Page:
IT disaster recovery, cloud computing and information security news

Trustwave has released the 2020 Trustwave Data Security Index report which shows how technology trends, compromise risks, and regulations are shaping how organizations’ data is stored and protected. The report is based on a recent survey of 966 full-time IT professionals who are cyber security decision makers or security influencers within their organizations. Over 75 percent of respondents work in organizations with over 500 employees in key geographic regions including the United States, United Kingdom, Australia and Singapore.

Key findings from the 2020 Trustwave Data Security Index report include:

Perceived threats do not match actual incidents

38 percent of organizations are most concerned with malware and ransomware followed by phishing and social engineering at 18 percent, application threats 14 percent, insider threats at 9 percent, privilege escalation at 7 percent and misconfiguration attack at 6 percent. Interestingly, when asked about actual threats experienced, phishing and social engineering came in first at 27 percent followed by malware and ransomware at 25 percent. The UK and Singapore experienced the most phishing and social engineering incidents at 32 percent and 31 percent and the US and Australia experienced the most malware and ransomware attacks at 30 percent and 25 percent. Respondents in the government sector had the highest incidents of insider threats at 13 percent or 5 percent above the average.

More sensitive data moving to the cloud

Types of data organizations are moving into the cloud have become increasingly sensitive. 96 percent of total respondents stated they plan to move sensitive data to the cloud over the next two years with 52 percent planning to include highly sensitive data with Australia at 57 percent leading the regions surveyed. Not surprisingly, when asked to rate the importance of securing data regarding digital transformation initiatives, an average score of 4.6 out of a possible high of five was tallied.

Hybrid cloud model driving digital transformation and data storage

Of those surveyed, most at 55 percent use both on-premises and public cloud to store data with 17 percent using public cloud only. Singapore organizations use the hybrid cloud model most frequently at 73 percent or 18 percent higher than the average and US organizations employ it the least at 45 percent. Government respondents store data on-premises only the most at 39 percent or 11 percent higher than average. Additionally, nearly half of respondents at 48 percent stored data using the hybrid cloud model during a recent digital transformation project with only 29 percent relying solely on their own databases.

Most organizations use multiple cloud services

70 percent of organizations surveyed were found to use between two and four public cloud services and 12 percent use five or more. At 14 percent, the US had the most instances of using five or more public cloud services followed by the UK at 13 percent, Australia at 9 percent and Singapore at 9 percent. Only 18 percent of organizations queried use zero or just one public cloud service.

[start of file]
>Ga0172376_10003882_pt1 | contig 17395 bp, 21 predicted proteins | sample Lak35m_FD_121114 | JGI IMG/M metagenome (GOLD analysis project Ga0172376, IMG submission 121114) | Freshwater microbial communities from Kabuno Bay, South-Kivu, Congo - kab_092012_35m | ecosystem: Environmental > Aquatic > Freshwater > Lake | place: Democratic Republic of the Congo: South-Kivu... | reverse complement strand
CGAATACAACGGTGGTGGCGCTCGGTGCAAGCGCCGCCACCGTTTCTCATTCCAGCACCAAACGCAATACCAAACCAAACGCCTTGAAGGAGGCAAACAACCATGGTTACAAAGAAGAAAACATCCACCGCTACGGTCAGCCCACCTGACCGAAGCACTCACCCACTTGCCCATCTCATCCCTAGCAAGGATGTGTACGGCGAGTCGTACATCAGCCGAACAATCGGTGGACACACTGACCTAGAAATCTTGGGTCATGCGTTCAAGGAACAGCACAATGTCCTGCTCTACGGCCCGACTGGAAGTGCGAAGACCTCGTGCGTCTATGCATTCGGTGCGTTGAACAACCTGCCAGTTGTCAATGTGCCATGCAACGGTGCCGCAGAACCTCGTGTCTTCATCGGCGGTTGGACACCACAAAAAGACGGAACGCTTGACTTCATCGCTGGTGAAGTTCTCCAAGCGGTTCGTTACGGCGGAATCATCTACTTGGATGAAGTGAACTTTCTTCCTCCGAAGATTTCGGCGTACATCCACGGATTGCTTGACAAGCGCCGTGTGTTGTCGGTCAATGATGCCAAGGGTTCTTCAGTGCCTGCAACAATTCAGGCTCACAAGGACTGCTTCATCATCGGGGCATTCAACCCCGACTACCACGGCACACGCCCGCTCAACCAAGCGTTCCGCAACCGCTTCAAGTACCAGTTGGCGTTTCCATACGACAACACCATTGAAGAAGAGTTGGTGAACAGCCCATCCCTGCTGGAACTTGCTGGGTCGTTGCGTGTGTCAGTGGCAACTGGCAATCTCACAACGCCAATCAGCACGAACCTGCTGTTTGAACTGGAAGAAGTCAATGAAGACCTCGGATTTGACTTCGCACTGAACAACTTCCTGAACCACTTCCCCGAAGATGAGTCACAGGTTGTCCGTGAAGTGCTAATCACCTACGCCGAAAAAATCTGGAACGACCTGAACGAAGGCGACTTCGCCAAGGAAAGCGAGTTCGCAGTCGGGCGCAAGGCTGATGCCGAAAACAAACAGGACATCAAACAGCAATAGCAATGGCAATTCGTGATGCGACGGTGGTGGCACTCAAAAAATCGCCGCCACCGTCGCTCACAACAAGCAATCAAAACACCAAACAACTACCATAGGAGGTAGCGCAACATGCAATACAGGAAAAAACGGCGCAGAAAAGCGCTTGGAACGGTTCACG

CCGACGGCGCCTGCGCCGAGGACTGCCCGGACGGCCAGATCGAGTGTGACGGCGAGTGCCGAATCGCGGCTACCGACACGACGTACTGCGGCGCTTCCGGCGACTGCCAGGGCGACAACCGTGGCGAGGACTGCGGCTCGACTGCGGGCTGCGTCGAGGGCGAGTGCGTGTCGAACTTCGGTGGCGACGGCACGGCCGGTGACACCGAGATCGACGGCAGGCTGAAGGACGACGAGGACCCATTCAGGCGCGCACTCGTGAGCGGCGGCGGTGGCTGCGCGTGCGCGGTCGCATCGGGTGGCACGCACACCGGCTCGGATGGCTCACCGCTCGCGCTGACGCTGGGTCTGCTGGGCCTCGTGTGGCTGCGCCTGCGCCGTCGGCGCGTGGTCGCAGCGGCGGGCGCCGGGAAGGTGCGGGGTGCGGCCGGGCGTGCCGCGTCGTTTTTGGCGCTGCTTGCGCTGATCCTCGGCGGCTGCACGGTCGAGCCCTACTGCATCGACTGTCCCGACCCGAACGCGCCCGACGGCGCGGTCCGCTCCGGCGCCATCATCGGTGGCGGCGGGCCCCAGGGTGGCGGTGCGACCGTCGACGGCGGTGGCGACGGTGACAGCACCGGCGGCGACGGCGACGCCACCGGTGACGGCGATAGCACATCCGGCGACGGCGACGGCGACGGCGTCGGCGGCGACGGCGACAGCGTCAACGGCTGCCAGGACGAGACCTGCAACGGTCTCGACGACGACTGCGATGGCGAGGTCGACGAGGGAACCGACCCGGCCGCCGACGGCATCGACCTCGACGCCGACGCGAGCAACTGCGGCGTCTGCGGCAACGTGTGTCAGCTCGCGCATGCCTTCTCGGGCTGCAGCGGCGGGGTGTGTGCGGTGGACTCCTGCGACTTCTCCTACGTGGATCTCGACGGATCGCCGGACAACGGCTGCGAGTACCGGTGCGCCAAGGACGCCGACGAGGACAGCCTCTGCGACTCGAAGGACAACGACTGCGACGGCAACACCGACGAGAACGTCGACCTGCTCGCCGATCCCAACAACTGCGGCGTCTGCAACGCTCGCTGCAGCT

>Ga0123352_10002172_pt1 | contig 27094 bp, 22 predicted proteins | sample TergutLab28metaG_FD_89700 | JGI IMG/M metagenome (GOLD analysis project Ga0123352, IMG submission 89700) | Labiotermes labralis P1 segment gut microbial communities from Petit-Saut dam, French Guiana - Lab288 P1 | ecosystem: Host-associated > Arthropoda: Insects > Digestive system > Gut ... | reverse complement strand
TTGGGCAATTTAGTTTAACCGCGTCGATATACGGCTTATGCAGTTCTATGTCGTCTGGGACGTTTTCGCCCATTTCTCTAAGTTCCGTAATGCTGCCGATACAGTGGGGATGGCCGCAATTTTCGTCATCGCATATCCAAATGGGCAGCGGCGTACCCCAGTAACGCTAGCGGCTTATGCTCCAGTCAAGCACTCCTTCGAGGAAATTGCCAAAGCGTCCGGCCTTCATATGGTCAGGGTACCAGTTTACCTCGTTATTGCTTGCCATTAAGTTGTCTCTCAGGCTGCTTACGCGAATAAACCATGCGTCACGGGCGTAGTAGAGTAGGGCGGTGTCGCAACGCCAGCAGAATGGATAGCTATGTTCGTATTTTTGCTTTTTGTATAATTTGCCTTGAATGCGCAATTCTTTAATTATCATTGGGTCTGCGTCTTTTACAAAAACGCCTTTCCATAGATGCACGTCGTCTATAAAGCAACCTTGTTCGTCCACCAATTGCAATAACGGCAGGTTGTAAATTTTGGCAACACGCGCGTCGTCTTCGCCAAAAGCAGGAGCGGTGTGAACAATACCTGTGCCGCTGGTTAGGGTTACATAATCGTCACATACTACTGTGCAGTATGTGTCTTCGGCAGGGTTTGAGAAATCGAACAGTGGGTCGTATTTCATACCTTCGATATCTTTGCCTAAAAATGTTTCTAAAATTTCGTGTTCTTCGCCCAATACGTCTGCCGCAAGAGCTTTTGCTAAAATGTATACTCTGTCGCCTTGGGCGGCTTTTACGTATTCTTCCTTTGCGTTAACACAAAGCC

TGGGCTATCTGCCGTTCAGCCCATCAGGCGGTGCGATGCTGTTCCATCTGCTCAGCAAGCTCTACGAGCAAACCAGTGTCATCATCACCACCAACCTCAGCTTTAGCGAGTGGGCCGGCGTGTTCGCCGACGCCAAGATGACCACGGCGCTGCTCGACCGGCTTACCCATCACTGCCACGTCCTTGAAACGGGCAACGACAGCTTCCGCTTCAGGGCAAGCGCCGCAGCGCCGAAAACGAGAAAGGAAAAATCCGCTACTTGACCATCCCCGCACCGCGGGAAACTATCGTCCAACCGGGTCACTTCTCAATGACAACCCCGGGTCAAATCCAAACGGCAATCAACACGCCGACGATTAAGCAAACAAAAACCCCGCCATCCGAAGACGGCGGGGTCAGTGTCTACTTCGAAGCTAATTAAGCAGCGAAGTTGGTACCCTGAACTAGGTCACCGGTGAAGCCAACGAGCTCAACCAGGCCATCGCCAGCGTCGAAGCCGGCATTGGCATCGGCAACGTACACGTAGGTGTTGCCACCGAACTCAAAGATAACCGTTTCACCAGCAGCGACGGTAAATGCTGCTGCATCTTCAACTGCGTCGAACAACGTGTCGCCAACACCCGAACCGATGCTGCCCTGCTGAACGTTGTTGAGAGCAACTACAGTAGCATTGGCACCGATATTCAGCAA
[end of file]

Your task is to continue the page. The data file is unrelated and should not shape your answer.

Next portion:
Patching practices show room for improvement

A resounding 96 percent of respondents have patching policies in place, however, of those, 71 percent rely on automated patching and 29 percent employ manual patching. Overall, 61 percent of organizations patched within 24 hours and 28 percent patched between 24 and 48 hours. The highest percentage patching within a 24-hour window came from Australia at 66 percent and the UK at 61 percent. Unfortunately, 4 percent of organizations took a week to over a month to patch.

Reliance on automation driving key security processes

In addition to a high percentage of organizations using automated patching processes, findings show 89 percent of respondents employ automation to check for overprivileged users or lock down access credentials once an individual has left their job or changed roles. This finding correlates to low concern for insider threats and data compromise due to privilege escalation according to the survey. Organizations must exercise caution when assuming removal of user access to applications to also include databases, which is often not the case.

Data regulations having minor impact on database security strategies

When asked if data regulations such as General Data Protection Regulation (GDPR) and California Consumer Privacy Act (CCPA) impacted database security strategies, a surprising 60 percent of respondents said no. These findings may suggest a lack of alignment between information technology and other departments, such as legal, responsible for helping ensure stipulations like ‘the right to be forgotten’ are properly enforced to avoid severe penalties.

Small teams with big responsibilities

Of those surveyed, nearly half at 47 percent had a security team size of only six to 15 members. Respondents from Singapore had the smallest teams with 47 percent reporting between one and ten members and the US had the largest teams with 22 percent reporting team size of 21 or more, 2 percent higher than the average. 32 percent of government respondents surprisingly run security operations with teams between just six and ten members.

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